I felt my protective side getting all stirred up, my sense of indignity rising.
I saw something about how Real Madrid goalkeeper Iker Casillas, a World Cup winner with Spain and generally considered among the top globally at his position, was the latest to “diss” MLS.
He did so, it seemed, by painting a picture of a country club culture here, where he could be a part-time player, training almost leisurely and competing at a level more akin to Harlem Globetrotter games. As in, “Hmmm. Let’s see. Go to practice today … or maybe play some golf? … I’ll sleep in a little while longer and then decide after I watch the 11 a.m. SportsCenter.”
He would hardly be the first to portray Major League Soccer in such unflatteringly low light.
Only, that’s not exactly what he said, not apparently anyway. Never mind what the reports in major outlets say or imply. (Seriously, guys … let’s be better than this.)
What Casillas told Spanish television’s La Sexta:
I would like to play out my soccer in the future in a more relaxed environment, and if I have to play somewhere else then it would be for a team that would not come into direct competition with Real Madrid. For example, in the USA, which I love.”
“I would like to retire with Madrid, but if the critics are fierce when I am 31, imagine what they will be like when I’m 37.”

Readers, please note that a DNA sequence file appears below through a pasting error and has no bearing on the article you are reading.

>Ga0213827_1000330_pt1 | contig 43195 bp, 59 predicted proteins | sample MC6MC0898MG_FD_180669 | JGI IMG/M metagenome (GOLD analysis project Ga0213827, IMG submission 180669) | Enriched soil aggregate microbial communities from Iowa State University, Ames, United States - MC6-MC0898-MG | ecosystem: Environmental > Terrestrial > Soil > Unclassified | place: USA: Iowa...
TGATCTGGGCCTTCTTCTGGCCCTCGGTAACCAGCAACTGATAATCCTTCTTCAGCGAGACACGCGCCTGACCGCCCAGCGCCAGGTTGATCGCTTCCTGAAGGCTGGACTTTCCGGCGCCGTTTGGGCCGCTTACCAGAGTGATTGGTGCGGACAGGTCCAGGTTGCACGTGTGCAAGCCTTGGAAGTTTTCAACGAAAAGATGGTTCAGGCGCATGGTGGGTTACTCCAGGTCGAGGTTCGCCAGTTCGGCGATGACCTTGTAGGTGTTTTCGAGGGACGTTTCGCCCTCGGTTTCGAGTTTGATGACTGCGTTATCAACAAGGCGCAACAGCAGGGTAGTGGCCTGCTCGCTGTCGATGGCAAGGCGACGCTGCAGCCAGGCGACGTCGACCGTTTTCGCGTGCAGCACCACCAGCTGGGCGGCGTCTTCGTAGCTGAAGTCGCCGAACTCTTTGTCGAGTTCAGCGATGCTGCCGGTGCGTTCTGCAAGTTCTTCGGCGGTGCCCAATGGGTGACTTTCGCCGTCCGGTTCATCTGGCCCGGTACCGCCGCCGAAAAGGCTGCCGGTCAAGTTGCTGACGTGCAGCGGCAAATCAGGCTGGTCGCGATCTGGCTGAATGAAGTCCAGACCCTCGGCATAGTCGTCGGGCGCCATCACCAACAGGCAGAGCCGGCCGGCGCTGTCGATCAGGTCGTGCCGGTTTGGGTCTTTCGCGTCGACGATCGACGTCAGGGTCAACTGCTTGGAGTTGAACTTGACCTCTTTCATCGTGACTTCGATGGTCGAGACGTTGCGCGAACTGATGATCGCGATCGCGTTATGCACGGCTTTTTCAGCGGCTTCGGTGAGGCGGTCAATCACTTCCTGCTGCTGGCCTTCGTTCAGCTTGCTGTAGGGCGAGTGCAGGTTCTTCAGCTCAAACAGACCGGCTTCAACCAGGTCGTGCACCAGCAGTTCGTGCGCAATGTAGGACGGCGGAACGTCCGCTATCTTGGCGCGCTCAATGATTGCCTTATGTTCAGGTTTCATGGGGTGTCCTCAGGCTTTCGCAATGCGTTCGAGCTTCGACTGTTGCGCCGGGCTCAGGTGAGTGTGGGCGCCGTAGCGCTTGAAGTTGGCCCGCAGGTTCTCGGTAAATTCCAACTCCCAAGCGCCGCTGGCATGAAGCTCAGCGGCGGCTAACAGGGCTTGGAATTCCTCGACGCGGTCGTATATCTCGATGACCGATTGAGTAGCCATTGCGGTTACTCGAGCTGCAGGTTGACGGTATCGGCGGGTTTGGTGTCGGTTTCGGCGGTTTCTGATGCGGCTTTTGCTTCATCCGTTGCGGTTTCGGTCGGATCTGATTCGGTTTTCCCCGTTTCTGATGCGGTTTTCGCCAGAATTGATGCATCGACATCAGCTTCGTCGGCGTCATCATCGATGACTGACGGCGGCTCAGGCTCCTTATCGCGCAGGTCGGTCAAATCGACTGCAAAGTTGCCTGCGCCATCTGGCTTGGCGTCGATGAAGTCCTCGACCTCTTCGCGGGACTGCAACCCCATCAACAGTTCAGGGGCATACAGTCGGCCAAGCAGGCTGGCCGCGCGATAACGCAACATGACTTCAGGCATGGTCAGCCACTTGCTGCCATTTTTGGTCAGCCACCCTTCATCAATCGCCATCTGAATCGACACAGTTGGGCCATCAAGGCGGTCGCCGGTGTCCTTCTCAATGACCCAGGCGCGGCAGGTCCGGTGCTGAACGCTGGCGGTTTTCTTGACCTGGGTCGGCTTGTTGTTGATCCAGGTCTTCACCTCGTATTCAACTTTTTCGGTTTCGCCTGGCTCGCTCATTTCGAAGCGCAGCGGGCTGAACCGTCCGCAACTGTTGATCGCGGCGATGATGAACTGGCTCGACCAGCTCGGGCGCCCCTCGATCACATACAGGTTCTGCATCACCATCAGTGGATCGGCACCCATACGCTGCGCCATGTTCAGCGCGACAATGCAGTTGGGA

Not that Casillas needs me to defend him … but let’s be fair here. There’s a subtle distinction in his words.
No, he didn’t really impugn the league’s competitiveness. He said something about the league’s less taxing environment relating to its far-less-frenzied fan culture. And he’s absolutely correct. If anyone thinks the weight of playing in MLS is in the same weight class stratosphere with competing in Spain’s La Liga … then I suggest they may not be smart enough to peel a banana.
Of course this is a more relaxed environment for soccer players – which is a ginormous selling point as MLS sides lure these global heavies. They can train and play hard … but then go to the mall without being spit at / slobbered over, depending on which way the supporter winds are blowing.
About the Los Angeles and New York thing. Yes, I’ve said that plenty of times before, that too many players say they want to play in MLS, but really mean they want to play in New York or L.A. And I’ve explained time and again that the match simply doesn’t work.
I believe that, too. But content producers need to couch that sentiment as a generality. It’s unfair to pin that on one certain individual minus evidence that he truly feels that way.
Casillas may or may not feel that way. I don’t know. But let’s not pretend to know when we, you know, don’t know.